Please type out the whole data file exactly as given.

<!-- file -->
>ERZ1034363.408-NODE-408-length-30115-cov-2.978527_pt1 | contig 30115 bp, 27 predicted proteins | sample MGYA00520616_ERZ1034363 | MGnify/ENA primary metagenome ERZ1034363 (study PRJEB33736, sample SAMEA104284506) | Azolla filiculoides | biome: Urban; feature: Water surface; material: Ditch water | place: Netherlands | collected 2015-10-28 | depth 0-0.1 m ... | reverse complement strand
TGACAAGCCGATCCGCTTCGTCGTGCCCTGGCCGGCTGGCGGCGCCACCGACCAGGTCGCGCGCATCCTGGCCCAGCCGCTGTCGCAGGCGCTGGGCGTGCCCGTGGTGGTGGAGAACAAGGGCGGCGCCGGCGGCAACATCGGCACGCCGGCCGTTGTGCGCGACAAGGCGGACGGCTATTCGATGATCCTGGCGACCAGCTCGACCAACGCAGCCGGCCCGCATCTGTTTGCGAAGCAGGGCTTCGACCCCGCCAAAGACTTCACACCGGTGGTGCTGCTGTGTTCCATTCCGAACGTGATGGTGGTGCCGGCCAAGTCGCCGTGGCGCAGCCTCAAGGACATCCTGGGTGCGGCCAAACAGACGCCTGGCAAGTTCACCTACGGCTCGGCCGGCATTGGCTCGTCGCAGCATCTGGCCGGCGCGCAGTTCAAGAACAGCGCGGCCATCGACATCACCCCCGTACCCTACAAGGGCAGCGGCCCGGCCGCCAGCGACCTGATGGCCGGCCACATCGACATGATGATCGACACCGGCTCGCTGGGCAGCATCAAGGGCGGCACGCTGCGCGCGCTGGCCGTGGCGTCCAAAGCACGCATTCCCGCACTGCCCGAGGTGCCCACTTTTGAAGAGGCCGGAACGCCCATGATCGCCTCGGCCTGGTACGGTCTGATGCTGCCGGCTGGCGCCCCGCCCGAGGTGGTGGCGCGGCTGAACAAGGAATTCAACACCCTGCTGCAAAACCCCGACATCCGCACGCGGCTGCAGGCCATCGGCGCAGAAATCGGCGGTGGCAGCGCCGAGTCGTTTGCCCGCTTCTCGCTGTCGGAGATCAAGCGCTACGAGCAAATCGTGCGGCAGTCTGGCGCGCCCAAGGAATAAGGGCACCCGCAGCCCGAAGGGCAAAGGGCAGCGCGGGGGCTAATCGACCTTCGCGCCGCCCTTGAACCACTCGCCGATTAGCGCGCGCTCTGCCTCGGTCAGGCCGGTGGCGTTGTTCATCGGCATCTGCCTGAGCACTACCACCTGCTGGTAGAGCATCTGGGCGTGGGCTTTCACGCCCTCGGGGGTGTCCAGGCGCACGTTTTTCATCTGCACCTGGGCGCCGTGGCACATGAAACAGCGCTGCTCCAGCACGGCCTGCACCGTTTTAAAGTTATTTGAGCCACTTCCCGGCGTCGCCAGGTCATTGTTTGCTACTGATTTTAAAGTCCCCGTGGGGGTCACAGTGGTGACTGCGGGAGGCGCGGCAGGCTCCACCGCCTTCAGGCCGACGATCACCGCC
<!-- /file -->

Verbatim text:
>ERZ1034363.408-NODE-408-length-30115-cov-2.978527_pt1 | contig 30115 bp, 27 predicted proteins | sample MGYA00520616_ERZ1034363 | MGnify/ENA primary metagenome ERZ1034363 (study PRJEB33736, sample SAMEA104284506) | Azolla filiculoides | biome: Urban; feature: Water surface; material: Ditch water | place: Netherlands | collected 2015-10-28 | depth 0-0.1 m ... | reverse complement strand
TGACAAGCCGATCCGCTTCGTCGTGCCCTGGCCGGCTGGCGGCGCCACCGACCAGGTCGCGCGCATCCTGGCCCAGCCGCTGTCGCAGGCGCTGGGCGTGCCCGTGGTGGTGGAGAACAAGGGCGGCGCCGGCGGCAACATCGGCACGCCGGCCGTTGTGCGCGACAAGGCGGACGGCTATTCGATGATCCTGGCGACCAGCTCGACCAACGCAGCCGGCCCGCATCTGTTTGCGAAGCAGGGCTTCGACCCCGCCAAAGACTTCACACCGGTGGTGCTGCTGTGTTCCATTCCGAACGTGATGGTGGTGCCGGCCAAGTCGCCGTGGCGCAGCCTCAAGGACATCCTGGGTGCGGCCAAACAGACGCCTGGCAAGTTCACCTACGGCTCGGCCGGCATTGGCTCGTCGCAGCATCTGGCCGGCGCGCAGTTCAAGAACAGCGCGGCCATCGACATCACCCCCGTACCCTACAAGGGCAGCGGCCCGGCCGCCAGCGACCTGATGGCCGGCCACATCGACATGATGATCGACACCGGCTCGCTGGGCAGCATCAAGGGCGGCACGCTGCGCGCGCTGGCCGTGGCGTCCAAAGCACGCATTCCCGCACTGCCCGAGGTGCCCACTTTTGAAGAGGCCGGAACGCCCATGATCGCCTCGGCCTGGTACGGTCTGATGCTGCCGGCTGGCGCCCCGCCCGAGGTGGTGGCGCGGCTGAACAAGGAATTCAACACCCTGCTGCAAAACCCCGACATCCGCACGCGGCTGCAGGCCATCGGCGCAGAAATCGGCGGTGGCAGCGCCGAGTCGTTTGCCCGCTTCTCGCTGTCGGAGATCAAGCGCTACGAGCAAATCGTGCGGCAGTCTGGCGCGCCCAAGGAATAAGGGCACCCGCAGCCCGAAGGGCAAAGGGCAGCGCGGGGGCTAATCGACCTTCGCGCCGCCCTTGAACCACTCGCCGATTAGCGCGCGCTCTGCCTCGGTCAGGCCGGTGGCGTTGTTCATCGGCATCTGCCTGAGCACTACCACCTGCTGGTAGAGCATCTGGGCGTGGGCTTTCACGCCCTCGGGGGTGTCCAGGCGCACGTTTTTCATCTGCACCTGGGCGCCGTGGCACATGAAACAGCGCTGCTCCAGCACGGCCTGCACCGTTTTAAAGTTATTTGAGCCACTTCCCGGCGTCGCCAGGTCATTGTTTGCTACTGATTTTAAAGTCCCCGTGGGGGTCACAGTGGTGACTGCGGGAGGCGCGGCAGGCTCCACCGCCTTCAGGCCGACGATCACCGCC